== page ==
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Charlottesville man accused of running East Coast sex ring represents himself in federal court

The Charlottesville man accused of running an East Coast prostitution ring has taken over his own legal defense and spotted an omission that could disrupt the government’s case against him.

Brian Lamont Turner, the 43-year-old man who was arrested in January after an hourslong standoff with police, argues that data extracted without a warrant from his phone can’t be used to prosecute him — and a leading legal analyst agrees.

“The law is pretty well settled that you need a warrant to search the contents,” longtime Charlottesville lawyer David Heilberg told The Daily Progress. “I can’t predict what the judge will do, but I’m really dubious that that was a legal search.”

The judge who will make this decision is Norman K. Moon of the U.S. District Court for the Western District of Virginia. Moon held a hearing Tuesday at the federal courthouse in downtown Charlottesville on Turner’s motion to quash the evidence.

Relieved of his handcuffs but still clad in an orange jail-issue jumpsuit, Turner faced off against Melanie Smith, a business-suited assistant U.S. attorney who called three South Carolina-based law enforcers to the stand to explain how federal investigators took Turner’s telephone.

First up was Jessie Cramer, a Goose Creek police officer who was on evening patrol last summer when a man claimed that Turner had forced him from a Lexus at gunpoint and departed with his female passenger. What was dispatched as a possible carjacking and kidnapping, however, fizzled when the parties were debriefed at a nearby apartment complex, Cramer said. Turner said the Lexus belonged to him, and no charges were filed in the July 7 incident.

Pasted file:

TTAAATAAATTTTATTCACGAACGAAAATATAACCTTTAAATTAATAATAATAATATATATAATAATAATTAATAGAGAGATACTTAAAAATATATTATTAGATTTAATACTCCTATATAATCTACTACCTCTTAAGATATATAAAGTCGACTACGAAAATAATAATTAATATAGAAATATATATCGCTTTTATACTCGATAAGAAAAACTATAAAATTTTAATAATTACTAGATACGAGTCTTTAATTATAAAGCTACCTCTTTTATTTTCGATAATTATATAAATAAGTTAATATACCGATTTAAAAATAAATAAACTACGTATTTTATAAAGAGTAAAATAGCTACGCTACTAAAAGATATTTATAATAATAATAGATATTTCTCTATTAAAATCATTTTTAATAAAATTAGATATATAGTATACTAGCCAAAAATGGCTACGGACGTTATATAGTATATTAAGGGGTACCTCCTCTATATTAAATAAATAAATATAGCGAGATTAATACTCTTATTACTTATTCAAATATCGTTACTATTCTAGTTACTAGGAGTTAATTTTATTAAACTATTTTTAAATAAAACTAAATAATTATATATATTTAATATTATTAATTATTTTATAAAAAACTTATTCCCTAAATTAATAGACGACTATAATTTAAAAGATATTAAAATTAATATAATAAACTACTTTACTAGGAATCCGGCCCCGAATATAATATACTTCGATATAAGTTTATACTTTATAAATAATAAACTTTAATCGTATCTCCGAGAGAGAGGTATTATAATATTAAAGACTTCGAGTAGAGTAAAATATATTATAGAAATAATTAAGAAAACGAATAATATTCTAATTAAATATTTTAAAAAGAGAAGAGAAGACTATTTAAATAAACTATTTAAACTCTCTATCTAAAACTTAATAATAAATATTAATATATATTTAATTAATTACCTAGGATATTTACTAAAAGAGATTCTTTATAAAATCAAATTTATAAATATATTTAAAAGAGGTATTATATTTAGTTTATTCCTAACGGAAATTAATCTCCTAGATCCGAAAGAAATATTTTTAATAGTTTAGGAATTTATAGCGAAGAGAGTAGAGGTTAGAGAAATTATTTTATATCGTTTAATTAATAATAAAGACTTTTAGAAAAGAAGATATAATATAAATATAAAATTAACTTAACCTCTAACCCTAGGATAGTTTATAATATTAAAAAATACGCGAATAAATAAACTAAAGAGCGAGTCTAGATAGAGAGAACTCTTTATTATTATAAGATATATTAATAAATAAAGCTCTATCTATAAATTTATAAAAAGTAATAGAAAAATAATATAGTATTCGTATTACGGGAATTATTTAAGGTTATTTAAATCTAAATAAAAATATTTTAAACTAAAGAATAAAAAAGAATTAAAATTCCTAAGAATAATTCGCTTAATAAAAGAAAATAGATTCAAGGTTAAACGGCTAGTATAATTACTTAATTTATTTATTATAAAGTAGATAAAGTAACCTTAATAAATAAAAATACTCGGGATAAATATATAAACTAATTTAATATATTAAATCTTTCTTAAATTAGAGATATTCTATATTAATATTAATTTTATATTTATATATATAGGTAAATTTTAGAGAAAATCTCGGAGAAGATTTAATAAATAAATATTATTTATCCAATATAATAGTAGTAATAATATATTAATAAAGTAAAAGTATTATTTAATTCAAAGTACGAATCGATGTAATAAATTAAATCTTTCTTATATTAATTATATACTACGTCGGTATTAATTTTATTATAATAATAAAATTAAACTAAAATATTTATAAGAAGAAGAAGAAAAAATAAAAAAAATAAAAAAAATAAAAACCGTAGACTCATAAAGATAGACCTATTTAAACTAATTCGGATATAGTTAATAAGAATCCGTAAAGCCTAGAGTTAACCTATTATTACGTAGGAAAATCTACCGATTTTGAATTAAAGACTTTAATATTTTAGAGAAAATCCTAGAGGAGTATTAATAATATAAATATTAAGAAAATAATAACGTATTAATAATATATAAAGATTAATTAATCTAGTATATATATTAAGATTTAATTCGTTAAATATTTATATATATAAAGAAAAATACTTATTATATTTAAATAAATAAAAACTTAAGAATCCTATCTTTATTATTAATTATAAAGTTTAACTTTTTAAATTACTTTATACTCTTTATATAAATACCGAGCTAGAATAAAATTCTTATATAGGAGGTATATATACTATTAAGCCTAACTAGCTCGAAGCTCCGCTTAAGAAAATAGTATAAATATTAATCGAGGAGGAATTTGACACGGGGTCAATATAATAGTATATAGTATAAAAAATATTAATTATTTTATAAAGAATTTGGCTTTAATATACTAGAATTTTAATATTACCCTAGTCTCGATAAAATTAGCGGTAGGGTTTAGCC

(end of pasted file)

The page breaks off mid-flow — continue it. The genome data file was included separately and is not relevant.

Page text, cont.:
“Do you feel like you made a mistake in this investigation?” Turner asked Cramer.

“Objection,” said the prosecutor.

“Sustained,” said the judge.

It was during this incident that Turner dropped his phone. The Goose Creek Police Department’s evidence custodian, Tavares Liggons, testified that nobody approached him to retrieve the phone and he had no contact information for Turner.

The court also heard from South Carolina-based FBI agent Brian Clarity who told the court that he obtained the phone on Aug. 8 of last year from Liggons’ office about a month after the incident.

But when the prosecutor tried to get the FBI agent to agree that it’s typical for a criminal to avoid returning to a crime scene, even to retrieve a dropped possession, Turner objected. The prosecutor tried another question to elicit that information, and this time the judge cut her off.

“You don’t need any facts to argue common sense, what everybody knows,” said Moon.

Later, Smith got her chance to say that Turner abandoned his phone.

“When criminals commit crimes, they don’t go back to the crime scene to retrieve items,” Smith argued. “Just because he wasn’t later charged with those crimes doesn’t mean there wasn’t a crime committed and a crime scene.”

Turner, however, claimed he sent his girlfriend to get the phone. But she didn’t have his physical identification card, and the authorities wouldn’t release the device to the girlfriend. This time, it was the prosecutor objecting that Turner was improperly introducing evidence.

“Well, he’s helping you,” the judge told Smith. “I don’t know why you’re complaining.”

The judge told Turner he was underwhelmed by the phone-retrieval efforts.

“There’s no evidence in the record that you even went there,” said Moon.

“I understand that,” said Turner. “Your honor, I know that I’m not very well versed in this.”